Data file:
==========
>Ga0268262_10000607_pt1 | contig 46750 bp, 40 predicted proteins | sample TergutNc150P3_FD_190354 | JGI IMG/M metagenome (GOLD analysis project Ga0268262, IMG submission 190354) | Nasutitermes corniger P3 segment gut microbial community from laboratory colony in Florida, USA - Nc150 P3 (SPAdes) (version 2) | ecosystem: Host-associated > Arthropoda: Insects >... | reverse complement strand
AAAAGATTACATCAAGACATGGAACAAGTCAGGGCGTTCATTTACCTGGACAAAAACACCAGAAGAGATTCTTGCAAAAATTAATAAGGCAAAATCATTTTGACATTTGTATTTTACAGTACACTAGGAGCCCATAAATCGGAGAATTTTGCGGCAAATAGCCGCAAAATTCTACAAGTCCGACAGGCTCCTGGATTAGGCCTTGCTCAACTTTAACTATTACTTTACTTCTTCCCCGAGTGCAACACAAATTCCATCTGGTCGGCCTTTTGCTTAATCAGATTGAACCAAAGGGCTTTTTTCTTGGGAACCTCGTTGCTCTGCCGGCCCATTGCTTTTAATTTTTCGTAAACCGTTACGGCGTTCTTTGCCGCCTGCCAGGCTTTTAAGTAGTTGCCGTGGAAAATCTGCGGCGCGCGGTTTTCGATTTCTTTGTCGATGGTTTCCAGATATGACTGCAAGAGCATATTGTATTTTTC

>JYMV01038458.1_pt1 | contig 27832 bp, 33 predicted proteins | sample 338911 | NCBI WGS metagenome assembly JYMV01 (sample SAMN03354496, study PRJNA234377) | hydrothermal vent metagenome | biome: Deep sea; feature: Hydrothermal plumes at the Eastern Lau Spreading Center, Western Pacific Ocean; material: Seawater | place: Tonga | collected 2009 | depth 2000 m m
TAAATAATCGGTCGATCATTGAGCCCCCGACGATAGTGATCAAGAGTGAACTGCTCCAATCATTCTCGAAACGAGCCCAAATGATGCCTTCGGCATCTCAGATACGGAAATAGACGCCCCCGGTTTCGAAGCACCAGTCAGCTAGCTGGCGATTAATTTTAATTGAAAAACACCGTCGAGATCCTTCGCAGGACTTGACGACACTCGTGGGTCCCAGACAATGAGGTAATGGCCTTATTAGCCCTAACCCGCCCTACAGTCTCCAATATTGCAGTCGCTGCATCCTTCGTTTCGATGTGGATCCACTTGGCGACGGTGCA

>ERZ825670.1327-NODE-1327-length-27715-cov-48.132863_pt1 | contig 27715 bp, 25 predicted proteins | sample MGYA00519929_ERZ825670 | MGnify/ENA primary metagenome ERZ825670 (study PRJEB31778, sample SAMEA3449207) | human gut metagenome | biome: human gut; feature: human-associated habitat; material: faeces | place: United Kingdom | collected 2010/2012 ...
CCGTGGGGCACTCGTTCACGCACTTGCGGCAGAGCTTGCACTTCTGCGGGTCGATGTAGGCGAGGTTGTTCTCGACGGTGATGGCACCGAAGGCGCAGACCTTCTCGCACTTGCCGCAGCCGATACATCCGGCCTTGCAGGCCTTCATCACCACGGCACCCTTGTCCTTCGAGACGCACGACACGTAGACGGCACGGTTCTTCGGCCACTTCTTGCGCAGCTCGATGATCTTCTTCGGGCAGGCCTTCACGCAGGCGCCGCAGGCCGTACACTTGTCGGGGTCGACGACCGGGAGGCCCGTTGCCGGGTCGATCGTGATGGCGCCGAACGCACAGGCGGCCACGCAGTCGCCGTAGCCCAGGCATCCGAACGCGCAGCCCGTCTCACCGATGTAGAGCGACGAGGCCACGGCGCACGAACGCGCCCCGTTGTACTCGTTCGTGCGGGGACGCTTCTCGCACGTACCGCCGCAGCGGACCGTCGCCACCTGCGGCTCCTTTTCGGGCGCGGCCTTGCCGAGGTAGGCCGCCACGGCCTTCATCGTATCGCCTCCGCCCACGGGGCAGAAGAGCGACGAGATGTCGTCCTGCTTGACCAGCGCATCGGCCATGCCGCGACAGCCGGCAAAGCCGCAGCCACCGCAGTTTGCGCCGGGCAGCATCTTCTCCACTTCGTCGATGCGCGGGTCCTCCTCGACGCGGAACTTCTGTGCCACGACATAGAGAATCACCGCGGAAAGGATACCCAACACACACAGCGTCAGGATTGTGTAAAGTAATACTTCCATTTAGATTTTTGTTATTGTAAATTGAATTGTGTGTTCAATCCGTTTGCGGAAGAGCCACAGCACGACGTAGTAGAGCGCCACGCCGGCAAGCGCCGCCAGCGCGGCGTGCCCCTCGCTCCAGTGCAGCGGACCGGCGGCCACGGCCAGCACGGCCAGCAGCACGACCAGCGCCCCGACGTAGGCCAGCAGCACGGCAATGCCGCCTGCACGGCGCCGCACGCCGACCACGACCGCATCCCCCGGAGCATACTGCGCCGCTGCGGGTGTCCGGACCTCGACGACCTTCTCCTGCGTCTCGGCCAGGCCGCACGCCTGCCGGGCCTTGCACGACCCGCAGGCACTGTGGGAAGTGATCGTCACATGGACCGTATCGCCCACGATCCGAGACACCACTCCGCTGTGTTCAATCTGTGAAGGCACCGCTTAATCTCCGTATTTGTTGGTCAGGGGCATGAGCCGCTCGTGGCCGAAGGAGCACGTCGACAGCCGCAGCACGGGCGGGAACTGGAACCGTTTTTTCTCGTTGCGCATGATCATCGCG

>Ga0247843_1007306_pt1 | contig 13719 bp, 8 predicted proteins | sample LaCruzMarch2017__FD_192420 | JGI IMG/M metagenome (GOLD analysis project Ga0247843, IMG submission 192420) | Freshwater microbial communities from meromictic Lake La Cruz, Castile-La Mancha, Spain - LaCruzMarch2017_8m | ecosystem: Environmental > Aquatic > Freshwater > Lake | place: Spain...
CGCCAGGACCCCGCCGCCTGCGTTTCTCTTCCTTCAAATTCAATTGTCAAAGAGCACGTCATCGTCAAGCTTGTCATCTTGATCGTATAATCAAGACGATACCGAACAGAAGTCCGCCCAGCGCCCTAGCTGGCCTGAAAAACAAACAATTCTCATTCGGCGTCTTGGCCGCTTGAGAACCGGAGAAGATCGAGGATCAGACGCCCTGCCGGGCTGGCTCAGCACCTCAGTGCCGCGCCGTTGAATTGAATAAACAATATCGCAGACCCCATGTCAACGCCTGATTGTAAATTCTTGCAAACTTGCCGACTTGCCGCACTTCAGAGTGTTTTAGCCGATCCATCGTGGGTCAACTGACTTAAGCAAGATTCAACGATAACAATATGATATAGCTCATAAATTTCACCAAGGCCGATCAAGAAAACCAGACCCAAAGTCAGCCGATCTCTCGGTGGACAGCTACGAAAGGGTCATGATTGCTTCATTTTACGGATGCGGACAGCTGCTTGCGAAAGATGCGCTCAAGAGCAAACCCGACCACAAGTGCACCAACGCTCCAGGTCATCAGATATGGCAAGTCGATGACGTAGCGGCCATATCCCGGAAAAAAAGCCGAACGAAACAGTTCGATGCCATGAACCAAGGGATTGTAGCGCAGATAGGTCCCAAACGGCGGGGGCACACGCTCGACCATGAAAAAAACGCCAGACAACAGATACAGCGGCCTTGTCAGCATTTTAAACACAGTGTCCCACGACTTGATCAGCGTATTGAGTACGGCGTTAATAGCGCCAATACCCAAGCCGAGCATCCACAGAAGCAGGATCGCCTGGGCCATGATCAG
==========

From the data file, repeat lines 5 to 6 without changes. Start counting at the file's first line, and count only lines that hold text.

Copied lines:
>ERZ825670.1327-NODE-1327-length-27715-cov-48.132863_pt1 | contig 27715 bp, 25 predicted proteins | sample MGYA00519929_ERZ825670 | MGnify/ENA primary metagenome ERZ825670 (study PRJEB31778, sample SAMEA3449207) | human gut metagenome | biome: human gut; feature: human-associated habitat; material: faeces | place: United Kingdom | collected 2010/2012 ...
CCGTGGGGCACTCGTTCACGCACTTGCGGCAGAGCTTGCACTTCTGCGGGTCGATGTAGGCGAGGTTGTTCTCGACGGTGATGGCACCGAAGGCGCAGACCTTCTCGCACTTGCCGCAGCCGATACATCCGGCCTTGCAGGCCTTCATCACCACGGCACCCTTGTCCTTCGAGACGCACGACACGTAGACGGCACGGTTCTTCGGCCACTTCTTGCGCAGCTCGATGATCTTCTTCGGGCAGGCCTTCACGCAGGCGCCGCAGGCCGTACACTTGTCGGGGTCGACGACCGGGAGGCCCGTTGCCGGGTCGATCGTGATGGCGCCGAACGCACAGGCGGCCACGCAGTCGCCGTAGCCCAGGCATCCGAACGCGCAGCCCGTCTCACCGATGTAGAGCGACGAGGCCACGGCGCACGAACGCGCCCCGTTGTACTCGTTCGTGCGGGGACGCTTCTCGCACGTACCGCCGCAGCGGACCGTCGCCACCTGCGGCTCCTTTTCGGGCGCGGCCTTGCCGAGGTAGGCCGCCACGGCCTTCATCGTATCGCCTCCGCCCACGGGGCAGAAGAGCGACGAGATGTCGTCCTGCTTGACCAGCGCATCGGCCATGCCGCGACAGCCGGCAAAGCCGCAGCCACCGCAGTTTGCGCCGGGCAGCATCTTCTCCACTTCGTCGATGCGCGGGTCCTCCTCGACGCGGAACTTCTGTGCCACGACATAGAGAATCACCGCGGAAAGGATACCCAACACACACAGCGTCAGGATTGTGTAAAGTAATACTTCCATTTAGATTTTTGTTATTGTAAATTGAATTGTGTGTTCAATCCGTTTGCGGAAGAGCCACAGCACGACGTAGTAGAGCGCCACGCCGGCAAGCGCCGCCAGCGCGGCGTGCCCCTCGCTCCAGTGCAGCGGACCGGCGGCCACGGCCAGCACGGCCAGCAGCACGACCAGCGCCCCGACGTAGGCCAGCAGCACGGCAATGCCGCCTGCACGGCGCCGCACGCCGACCACGACCGCATCCCCCGGAGCATACTGCGCCGCTGCGGGTGTCCGGACCTCGACGACCTTCTCCTGCGTCTCGGCCAGGCCGCACGCCTGCCGGGCCTTGCACGACCCGCAGGCACTGTGGGAAGTGATCGTCACATGGACCGTATCGCCCACGATCCGAGACACCACTCCGCTGTGTTCAATCTGTGAAGGCACCGCTTAATCTCCGTATTTGTTGGTCAGGGGCATGAGCCGCTCGTGGCCGAAGGAGCACGTCGACAGCCGCAGCACGGGCGGGAACTGGAACCGTTTTTTCTCGTTGCGCATGATCATCGCG